Description of original award (Fiscal Year 2013, $492,295)
Untested sexual assault kits (SAKs) in law enforcement custody and backlogged SAKs in crime laboratories present significant challenges for the U.S. justice system. Practitioners and researchers have pointed to the importance of case management plans that prioritize evidence for analysis and interagency communication in managing backlogs. Some agencies (and even some states) have instituted "100% testing" policies that require the submission and analysis of all SAKs collected. However, little is known about the impact of these policies or what constitutes SAK processing efficiency in police-to-laboratory systems.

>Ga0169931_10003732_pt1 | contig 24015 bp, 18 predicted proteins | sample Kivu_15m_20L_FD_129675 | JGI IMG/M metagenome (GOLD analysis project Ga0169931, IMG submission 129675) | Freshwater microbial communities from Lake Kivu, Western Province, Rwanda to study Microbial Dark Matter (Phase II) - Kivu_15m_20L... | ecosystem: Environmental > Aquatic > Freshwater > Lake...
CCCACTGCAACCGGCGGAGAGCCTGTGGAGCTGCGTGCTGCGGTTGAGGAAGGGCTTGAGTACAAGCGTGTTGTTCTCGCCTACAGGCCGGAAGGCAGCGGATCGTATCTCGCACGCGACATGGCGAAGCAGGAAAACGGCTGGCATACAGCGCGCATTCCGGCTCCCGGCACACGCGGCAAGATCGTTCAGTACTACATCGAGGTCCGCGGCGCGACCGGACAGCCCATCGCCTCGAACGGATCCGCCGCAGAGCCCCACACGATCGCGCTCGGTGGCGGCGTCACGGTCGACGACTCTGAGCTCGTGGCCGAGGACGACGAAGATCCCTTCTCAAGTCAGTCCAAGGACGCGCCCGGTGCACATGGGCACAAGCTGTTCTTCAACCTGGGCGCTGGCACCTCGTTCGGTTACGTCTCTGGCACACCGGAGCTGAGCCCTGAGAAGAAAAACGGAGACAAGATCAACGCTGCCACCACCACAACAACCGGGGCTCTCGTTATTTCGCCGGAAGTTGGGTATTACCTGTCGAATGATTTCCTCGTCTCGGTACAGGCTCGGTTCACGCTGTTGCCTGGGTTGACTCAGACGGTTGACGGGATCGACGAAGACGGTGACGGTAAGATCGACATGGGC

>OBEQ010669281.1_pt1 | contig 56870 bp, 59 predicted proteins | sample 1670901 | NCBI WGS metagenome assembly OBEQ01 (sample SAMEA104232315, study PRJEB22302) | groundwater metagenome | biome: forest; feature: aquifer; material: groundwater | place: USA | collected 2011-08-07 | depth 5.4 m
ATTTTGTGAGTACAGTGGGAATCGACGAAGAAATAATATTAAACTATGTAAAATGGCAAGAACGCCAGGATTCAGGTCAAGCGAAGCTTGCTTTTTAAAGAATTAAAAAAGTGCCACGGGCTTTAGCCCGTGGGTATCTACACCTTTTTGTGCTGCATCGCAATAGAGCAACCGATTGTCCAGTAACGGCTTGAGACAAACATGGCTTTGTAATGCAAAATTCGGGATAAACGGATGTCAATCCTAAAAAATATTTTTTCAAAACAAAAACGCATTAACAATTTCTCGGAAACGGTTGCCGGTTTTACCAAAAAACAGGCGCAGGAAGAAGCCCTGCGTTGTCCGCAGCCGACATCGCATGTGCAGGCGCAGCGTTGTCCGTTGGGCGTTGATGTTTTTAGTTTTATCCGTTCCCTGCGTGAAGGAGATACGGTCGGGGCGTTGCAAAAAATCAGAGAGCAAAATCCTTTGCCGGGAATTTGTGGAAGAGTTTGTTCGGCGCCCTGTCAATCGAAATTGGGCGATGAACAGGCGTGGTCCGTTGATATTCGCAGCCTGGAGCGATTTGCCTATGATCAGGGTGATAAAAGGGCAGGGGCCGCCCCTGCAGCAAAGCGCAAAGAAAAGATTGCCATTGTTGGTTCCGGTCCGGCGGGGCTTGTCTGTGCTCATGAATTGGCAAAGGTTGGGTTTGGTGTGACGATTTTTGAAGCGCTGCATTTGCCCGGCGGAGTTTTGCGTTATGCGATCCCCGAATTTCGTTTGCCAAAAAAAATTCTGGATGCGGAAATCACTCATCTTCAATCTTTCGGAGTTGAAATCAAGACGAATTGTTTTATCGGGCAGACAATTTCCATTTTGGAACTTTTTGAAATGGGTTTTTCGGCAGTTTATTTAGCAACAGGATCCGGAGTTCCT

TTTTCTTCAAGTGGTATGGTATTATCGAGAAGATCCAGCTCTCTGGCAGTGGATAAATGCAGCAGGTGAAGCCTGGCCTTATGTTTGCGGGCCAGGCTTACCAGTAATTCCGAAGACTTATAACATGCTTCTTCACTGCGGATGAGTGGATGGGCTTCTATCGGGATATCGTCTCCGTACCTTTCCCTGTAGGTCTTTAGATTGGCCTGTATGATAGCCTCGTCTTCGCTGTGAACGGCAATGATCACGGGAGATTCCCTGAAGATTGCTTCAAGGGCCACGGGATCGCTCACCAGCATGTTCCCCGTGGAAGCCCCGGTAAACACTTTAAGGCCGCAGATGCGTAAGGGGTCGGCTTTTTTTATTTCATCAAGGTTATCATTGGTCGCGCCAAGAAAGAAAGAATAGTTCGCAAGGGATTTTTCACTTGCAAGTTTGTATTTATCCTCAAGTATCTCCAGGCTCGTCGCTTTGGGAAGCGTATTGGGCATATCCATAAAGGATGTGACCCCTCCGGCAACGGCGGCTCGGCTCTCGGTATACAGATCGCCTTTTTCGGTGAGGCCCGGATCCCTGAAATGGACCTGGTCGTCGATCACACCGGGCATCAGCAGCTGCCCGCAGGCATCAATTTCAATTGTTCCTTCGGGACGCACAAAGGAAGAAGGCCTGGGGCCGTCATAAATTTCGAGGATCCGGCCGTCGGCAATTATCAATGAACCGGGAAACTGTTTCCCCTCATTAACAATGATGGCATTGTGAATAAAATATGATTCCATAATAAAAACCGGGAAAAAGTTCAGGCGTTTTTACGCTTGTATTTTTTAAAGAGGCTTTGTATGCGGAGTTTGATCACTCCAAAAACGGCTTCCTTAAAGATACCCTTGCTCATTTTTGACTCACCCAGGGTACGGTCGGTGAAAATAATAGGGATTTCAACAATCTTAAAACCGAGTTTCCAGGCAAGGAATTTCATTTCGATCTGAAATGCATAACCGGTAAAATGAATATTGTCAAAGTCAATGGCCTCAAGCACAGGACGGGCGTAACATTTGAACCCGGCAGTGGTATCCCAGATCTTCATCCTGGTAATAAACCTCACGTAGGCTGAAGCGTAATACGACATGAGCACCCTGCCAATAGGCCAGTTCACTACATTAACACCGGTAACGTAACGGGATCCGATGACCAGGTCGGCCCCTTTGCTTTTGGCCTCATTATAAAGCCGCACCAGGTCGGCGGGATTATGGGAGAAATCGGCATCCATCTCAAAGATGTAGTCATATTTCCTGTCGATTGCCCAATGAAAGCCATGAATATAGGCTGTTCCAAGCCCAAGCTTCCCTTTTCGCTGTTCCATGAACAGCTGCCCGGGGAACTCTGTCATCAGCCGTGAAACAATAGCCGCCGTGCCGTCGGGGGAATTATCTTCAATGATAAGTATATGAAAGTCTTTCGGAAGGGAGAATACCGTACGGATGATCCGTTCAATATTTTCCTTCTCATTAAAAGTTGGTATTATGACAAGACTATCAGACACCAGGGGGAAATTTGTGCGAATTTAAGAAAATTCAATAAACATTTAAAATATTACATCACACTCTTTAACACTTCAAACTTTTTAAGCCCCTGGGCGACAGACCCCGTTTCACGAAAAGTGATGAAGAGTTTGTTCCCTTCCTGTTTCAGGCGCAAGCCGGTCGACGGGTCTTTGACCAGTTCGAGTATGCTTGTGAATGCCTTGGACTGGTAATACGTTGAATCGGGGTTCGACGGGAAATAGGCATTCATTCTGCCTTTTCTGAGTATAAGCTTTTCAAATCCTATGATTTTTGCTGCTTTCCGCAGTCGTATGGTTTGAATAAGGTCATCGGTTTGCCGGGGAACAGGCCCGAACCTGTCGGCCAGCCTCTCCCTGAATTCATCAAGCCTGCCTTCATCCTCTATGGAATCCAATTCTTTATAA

In an effort to understand these systems more fully, RTI will conduct a study of SAK processing efficiency in law enforcement agencies and crime laboratories. The efficiency approach will examine SAK processing outputs relative to inputs such as labor, capital (equipment), evidence policies and management systems, and communication between agencies. The goal of this research is to develop evidence-based recommendations for how best to increase efficiency and reduce numbers of untested and backlogged SAKs. This research study will be accomplished in phases. Phase 1 will entail national surveys of all state, county, and municipal crime laboratories that conduct biological forensic analyses (n=222), and collection of a linked sample of law enforcement agencies that submit SAK evidence to these laboratories (n=666). Phase 2 involves the estimation of translog production functions to identify and examine the effects of labor and capital inputs, as well as evidence policies, management systems, and interagency coordination on SAK processing efficiency. Finally, Phase 3 will involve the selection of six locations for site visits based on high- and low-efficiency in processing SAKs. These site visits will involve in-depth interviews with stakeholders to identify their policies, practices, and challenges to better understand the factors that promote or inhibit their processing efficiency. ca/ncf